The hike had its own surprises along the way. We were crossing a small valley, and when I looked up, a red stag stood there, less than 15 meters away, with his glorious antlers. Our eyes locked for a split second and then, he was gone in a heartbeat – galloping down the valley. We heared his powerful hooves echo as we climbed the hill. As we reached the summit, we spotted a doe and her fawn in the plain below. We watched the drama unfold as she became aware of our presence and started to run, jumping over a fence and leaving her fawn behind. We saw the little one struggle to get past, we held our breath as we saw it try and try again…fearing its injury from the wire. Thankfully, it got past and was reunited with its mother.
We hiked back down and lost the path briefly in the bracken. We headed back to Shadowfax and set sail for Campbeltown. We passed by some small islands overgrown with rhododendron and inhabited by grey heron, perched on top of the pine trees and anchored in a quiet bay just to the west of Bute.
We love the way the Scots say ‘mooring’ – rather than the English ‘more-ring’ pronunciation, the Scots actually say MOO!
It’s been a while since our last blog post, mainly because we had a few weeks of some necessary distractions which unfortunately did not really involve much sailing or exploring.
But, woven into our first full month of sailing were a combination of very wonderful things. From a cheeky seal stealing our fish dinner, to getting a replacement anchor delivered, to putting together Elsie and Gyro to explore some of the Game of Thrones series sets 😛 (we couldn’t resist!)
Upon leaving Dublin, we had the great sunshine follow us north, up the east coast of Ireland as we tracked our way up towards Ardglass, Carlingford Lough, then to mystical Strangford Lough (‘loch’ in Scottish, both pronounced to rhyme with ‘lock’). We only anchored a couple of times in light winds using our spare Fortress anchor (it performed really well for a lightweight anchor, given that loaded Shadowfax is 18-tonnes!)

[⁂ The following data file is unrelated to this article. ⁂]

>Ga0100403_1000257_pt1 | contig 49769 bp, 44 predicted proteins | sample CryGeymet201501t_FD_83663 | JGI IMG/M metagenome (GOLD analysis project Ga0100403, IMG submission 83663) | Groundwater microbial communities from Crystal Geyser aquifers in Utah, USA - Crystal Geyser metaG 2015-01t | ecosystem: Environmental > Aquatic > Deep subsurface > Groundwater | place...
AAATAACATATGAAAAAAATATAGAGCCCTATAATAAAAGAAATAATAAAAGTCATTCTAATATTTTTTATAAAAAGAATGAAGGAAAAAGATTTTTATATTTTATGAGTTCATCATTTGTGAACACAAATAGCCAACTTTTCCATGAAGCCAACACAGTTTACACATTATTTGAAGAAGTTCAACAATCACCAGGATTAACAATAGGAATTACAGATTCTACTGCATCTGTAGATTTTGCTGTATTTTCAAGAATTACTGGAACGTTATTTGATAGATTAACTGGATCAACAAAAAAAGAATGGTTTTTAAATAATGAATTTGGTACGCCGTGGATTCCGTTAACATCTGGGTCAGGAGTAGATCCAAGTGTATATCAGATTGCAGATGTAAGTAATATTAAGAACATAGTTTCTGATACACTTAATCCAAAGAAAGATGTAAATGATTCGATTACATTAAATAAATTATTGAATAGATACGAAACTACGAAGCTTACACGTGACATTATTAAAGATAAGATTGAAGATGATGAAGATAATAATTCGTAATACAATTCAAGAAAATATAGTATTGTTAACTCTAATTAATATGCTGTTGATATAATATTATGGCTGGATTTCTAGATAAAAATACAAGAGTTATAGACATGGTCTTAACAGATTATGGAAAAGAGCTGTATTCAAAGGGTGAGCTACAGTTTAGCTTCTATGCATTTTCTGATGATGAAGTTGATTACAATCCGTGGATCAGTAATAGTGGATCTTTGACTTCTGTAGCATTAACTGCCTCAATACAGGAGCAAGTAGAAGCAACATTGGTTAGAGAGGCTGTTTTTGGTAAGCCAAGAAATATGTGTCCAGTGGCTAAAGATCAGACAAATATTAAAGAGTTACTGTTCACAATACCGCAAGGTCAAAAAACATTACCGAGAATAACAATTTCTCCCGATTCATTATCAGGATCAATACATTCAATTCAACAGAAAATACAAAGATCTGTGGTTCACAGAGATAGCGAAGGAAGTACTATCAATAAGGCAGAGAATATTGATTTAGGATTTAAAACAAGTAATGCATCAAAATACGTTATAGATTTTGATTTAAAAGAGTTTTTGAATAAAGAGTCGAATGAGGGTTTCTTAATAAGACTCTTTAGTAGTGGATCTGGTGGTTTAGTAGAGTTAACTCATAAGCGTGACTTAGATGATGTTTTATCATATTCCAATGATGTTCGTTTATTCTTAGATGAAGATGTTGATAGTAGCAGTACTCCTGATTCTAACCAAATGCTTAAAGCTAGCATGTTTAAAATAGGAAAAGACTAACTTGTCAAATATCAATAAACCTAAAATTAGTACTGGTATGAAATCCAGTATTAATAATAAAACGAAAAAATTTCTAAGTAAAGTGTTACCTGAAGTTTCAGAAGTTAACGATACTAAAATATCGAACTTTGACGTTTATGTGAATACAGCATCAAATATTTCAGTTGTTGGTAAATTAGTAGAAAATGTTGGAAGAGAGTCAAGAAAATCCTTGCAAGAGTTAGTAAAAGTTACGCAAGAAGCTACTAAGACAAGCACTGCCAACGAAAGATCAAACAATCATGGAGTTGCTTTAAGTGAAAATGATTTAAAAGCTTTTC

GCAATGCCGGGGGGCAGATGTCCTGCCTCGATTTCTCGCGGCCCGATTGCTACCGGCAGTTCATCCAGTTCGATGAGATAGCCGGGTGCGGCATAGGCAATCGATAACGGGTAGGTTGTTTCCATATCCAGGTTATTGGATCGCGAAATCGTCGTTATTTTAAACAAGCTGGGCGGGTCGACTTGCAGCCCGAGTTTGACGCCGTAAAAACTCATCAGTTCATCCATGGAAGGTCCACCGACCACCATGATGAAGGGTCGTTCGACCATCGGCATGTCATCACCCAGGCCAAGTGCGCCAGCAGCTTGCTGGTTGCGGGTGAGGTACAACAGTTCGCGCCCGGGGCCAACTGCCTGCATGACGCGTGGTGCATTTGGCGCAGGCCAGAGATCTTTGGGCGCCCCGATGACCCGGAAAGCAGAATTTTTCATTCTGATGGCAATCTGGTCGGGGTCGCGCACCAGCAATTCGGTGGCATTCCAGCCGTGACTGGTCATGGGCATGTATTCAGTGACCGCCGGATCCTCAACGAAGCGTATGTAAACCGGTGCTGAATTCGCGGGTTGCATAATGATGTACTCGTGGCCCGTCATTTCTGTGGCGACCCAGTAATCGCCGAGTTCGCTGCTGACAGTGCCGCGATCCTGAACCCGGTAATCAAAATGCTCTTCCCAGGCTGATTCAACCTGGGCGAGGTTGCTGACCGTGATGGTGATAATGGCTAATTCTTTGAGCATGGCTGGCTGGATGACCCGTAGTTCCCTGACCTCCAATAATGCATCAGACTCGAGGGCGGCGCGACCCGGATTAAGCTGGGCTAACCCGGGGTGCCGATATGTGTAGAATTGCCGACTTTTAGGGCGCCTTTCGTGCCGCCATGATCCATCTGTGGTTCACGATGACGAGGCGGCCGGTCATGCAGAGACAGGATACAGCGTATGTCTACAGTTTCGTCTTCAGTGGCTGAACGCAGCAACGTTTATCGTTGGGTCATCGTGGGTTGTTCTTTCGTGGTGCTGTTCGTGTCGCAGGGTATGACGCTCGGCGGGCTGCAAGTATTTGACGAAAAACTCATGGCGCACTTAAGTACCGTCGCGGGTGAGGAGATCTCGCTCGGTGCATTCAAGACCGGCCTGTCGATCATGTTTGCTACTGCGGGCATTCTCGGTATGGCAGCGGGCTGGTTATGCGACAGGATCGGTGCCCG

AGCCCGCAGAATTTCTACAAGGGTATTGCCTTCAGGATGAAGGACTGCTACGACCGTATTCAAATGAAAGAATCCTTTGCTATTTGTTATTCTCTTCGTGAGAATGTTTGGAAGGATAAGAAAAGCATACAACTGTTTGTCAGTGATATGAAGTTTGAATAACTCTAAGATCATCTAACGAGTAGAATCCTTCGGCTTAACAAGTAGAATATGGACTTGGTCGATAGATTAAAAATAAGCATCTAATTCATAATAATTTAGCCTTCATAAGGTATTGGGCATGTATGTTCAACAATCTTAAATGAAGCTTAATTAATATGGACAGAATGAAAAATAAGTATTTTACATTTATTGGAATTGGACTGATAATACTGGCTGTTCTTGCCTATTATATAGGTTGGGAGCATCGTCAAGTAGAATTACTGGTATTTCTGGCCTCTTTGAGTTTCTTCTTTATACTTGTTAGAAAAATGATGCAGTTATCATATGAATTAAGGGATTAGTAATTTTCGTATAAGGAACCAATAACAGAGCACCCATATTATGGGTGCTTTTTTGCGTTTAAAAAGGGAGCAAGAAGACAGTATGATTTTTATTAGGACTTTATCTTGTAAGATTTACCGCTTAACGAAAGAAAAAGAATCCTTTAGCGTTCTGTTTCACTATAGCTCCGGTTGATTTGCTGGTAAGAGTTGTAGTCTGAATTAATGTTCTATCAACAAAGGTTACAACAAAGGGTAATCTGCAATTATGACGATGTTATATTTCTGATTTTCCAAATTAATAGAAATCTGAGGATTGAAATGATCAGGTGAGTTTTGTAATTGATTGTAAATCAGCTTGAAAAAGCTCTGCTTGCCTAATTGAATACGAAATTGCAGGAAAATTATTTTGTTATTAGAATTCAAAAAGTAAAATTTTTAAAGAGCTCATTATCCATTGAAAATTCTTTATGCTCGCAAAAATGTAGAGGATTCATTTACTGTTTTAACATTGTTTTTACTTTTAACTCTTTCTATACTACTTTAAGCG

Carlingford Lough and Strangford Lough were both pretty magical. Strangford Lough, with its narrow mouth, is known to have some of the fastest currents in Northern Ireland – woe to those who are caught in it. Watch your tide tables and plan well! The disturbed water eases out on to a long, wide, and calm lough peppered with small islands, where time seems to stand still.
We met some really great people at Ringhaddy Cruising Club, who invited us to join them for an impromptu club barbecue. Little did we know that this was going to end up in a crazy, boozy, sing-along and mini party on board Commodore Gibby’s sailboat, where the rum and cola were flowing freely (as far as supplies lasted, at which time we got new supplies from our boat). ‘Auntie’ Lynn was completely head-over-heels with Tim, and Pat couldn’t resist showing off to her friends on Facebook that she was with ‘Captain Jack Sparrow’.
At about 2am, we staggered across the pontoon back to Shadowfax – and I can’t really remember how I managed to get into bed, but surprisingly woke up without a headache the next day.
With good winds ahead, we decided to make the jump for Scotland, having said our good-byes to our new Irish friends, and apologising for missing out on the big party the following week – but there were waters to cruise and some miles to make.